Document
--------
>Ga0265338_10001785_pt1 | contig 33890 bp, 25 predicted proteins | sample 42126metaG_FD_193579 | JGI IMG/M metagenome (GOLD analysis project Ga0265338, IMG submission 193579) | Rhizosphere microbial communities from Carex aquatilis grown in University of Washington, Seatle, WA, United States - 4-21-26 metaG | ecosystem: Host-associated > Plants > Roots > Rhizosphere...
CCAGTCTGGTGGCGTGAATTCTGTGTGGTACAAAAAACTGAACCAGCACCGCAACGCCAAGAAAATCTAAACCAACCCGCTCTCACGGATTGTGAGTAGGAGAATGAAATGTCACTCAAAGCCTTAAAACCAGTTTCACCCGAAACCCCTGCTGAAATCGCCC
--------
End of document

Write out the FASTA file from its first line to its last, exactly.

>Ga0265338_10001785_pt1 | contig 33890 bp, 25 predicted proteins | sample 42126metaG_FD_193579 | JGI IMG/M metagenome (GOLD analysis project Ga0265338, IMG submission 193579) | Rhizosphere microbial communities from Carex aquatilis grown in University of Washington, Seatle, WA, United States - 4-21-26 metaG | ecosystem: Host-associated > Plants > Roots > Rhizosphere...
CCAGTCTGGTGGCGTGAATTCTGTGTGGTACAAAAAACTGAACCAGCACCGCAACGCCAAGAAAATCTAAACCAACCCGCTCTCACGGATTGTGAGTAGGAGAATGAAATGTCACTCAAAGCCTTAAAACCAGTTTCACCCGAAACCCCTGCTGAAATCGCCC